3 things that make natural wine controversial
The origins of natural wine may date back to 1960s France, though it often feels like a more modern phenomenon. The last decade or so has seen natural wines catch the attention of the wine trade and media, and dedicated natural wine bars and retailers are on hand to answer consumer demand. Despite its popularity, natural wine remains something of a fringe movement, and is a little controversial to say the least.
What makes natural wine controversial, then?
There are few aspects of the modern wine environment more divisive than natural wine. This might seem unfair, considering the seemingly noble goal behind sustainable winemaking in general, of which natural wine is a part. Nobody really wants un-natural or artificial wines, right? The reality is not black and white, and there are certainly some aspects of natural winemaking that have been known to raise eyebrows among consumers and professionals alike.
There’s no legal definition for “natural wine”
The most common – and perhaps legitimate – gripe against the movement relates to the term “natural wine” itself. It has no universally accepted definition and has no legal protection. This opens up a whole host of potential problems, not least of which is its meaning.
Interpretation of what exactly constitutes “natural” can and does vary from one producer to another. Without a strict definition, the phrase can lose some or all of its meaning, becoming merely a buzzword or marketing term.
There is no official certification body for natural wine
While there are independent organisations charged with certifying organic and biodynamic wines, the same independent standard does not (yet) extend to natural wine.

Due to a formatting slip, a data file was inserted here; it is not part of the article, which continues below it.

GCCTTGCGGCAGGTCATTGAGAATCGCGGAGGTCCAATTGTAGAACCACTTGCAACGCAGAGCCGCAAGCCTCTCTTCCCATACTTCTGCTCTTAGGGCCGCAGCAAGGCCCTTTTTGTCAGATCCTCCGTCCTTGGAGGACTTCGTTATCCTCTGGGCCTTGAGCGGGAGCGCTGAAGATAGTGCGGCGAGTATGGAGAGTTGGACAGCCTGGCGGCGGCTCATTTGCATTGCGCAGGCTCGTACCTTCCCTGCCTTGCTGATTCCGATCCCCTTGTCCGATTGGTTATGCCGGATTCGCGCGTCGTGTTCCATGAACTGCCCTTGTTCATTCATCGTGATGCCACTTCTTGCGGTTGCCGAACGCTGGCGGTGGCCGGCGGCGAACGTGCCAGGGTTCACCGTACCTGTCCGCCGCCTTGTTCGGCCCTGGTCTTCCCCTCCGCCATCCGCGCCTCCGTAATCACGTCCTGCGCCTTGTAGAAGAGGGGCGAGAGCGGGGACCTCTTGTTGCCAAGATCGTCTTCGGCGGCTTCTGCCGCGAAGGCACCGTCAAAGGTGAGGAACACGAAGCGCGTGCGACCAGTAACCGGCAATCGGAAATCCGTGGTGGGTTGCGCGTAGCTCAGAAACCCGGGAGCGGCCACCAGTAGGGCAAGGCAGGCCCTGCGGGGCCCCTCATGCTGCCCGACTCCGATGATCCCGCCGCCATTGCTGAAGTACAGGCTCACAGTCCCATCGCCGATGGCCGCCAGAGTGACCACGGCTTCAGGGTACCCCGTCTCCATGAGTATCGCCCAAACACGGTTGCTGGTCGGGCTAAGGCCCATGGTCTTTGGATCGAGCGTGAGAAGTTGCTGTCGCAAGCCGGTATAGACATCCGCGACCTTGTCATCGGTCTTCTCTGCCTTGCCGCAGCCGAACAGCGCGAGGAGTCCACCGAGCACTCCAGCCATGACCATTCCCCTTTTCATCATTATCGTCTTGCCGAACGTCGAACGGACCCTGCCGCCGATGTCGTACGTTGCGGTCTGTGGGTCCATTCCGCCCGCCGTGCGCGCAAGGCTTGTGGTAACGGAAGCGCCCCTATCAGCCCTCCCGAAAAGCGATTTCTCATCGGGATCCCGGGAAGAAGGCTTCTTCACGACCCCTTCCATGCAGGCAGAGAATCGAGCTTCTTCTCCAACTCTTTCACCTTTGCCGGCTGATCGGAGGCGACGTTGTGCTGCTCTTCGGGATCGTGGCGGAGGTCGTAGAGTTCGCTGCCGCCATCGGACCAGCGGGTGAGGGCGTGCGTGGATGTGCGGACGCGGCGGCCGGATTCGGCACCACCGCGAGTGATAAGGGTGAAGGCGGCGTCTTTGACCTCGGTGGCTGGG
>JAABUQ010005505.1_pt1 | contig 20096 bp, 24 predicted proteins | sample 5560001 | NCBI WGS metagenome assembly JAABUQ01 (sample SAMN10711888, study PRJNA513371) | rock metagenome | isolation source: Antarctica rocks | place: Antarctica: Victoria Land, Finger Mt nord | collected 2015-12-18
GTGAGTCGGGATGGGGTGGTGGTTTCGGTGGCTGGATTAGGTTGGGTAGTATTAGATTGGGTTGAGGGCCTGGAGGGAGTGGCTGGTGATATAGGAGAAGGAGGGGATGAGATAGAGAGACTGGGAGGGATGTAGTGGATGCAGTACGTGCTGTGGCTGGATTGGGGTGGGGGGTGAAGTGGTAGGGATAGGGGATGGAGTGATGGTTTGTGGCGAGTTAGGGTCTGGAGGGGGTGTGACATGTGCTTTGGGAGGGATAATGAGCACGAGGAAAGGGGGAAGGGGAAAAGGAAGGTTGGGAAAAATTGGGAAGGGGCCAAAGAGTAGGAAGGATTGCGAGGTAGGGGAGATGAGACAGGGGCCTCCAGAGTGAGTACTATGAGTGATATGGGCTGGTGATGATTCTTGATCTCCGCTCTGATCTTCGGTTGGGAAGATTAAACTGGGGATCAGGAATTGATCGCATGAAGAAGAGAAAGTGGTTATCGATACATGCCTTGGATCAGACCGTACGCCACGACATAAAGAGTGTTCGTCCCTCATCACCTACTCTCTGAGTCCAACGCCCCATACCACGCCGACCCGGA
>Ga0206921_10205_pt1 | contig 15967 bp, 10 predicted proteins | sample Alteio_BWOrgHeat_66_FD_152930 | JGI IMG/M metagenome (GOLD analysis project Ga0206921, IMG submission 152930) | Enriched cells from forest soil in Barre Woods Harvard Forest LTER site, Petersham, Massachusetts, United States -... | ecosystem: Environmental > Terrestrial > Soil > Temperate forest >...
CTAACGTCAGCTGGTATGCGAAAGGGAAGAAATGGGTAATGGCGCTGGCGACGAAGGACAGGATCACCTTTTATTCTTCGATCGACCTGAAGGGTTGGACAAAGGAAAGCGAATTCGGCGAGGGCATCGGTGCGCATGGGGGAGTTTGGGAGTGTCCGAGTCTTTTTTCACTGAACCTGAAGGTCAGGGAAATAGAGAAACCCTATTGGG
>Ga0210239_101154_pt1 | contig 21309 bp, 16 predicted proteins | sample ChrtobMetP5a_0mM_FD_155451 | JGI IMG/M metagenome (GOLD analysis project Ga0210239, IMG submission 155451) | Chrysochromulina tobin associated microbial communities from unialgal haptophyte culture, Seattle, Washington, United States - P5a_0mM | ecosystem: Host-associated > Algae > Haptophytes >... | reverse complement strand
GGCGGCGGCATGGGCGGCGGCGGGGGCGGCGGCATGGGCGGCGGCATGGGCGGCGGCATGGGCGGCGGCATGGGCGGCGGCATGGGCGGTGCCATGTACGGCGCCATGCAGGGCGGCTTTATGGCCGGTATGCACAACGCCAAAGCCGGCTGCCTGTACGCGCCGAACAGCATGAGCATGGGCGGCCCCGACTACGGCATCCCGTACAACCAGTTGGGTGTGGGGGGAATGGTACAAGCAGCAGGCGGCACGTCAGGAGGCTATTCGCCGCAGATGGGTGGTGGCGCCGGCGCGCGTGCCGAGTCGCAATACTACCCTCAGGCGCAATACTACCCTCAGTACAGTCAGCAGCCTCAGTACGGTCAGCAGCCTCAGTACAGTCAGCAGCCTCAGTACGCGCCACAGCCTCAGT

This lack of independent oversight can lead to honest mistakes in the vineyard and winery, as well as open up the possibility of decidedly less honest tactics on the part of a small minority of producers. Rare as they may be, there are unscrupulous wine producers out there, ready and willing to mislead or misinform consumers as to what’s actually in the bottle – and no guarantee that it meets the self-imposed natural standards.
Wine is supposed to give pleasure, first and foremost. In order to do that, you’d hope that it – at the very least – tastes good. While there are plenty of beautiful natural wines out there, there are unfortunately no shortage of those that – intentional or otherwise – don’t taste quite so good.
Natural winemakers add only miniscule amounts of sulphites – if any at all. Sulphites have a number of important roles to play in wine, not least as a disinfectant and stabilising agent. Removing this line of defence can leave a wine particularly susceptible to faults big and small, resulting in wine that can range from tasting a little off all the way to totally undrinkable.
What can you do about it?
Before you write off natural wine outright, there’s a simple solution to overcoming all of these problems: Familiarise yourself with reputable producers that do things transparently, are passionate about natural winemaking and are known to make quality wines.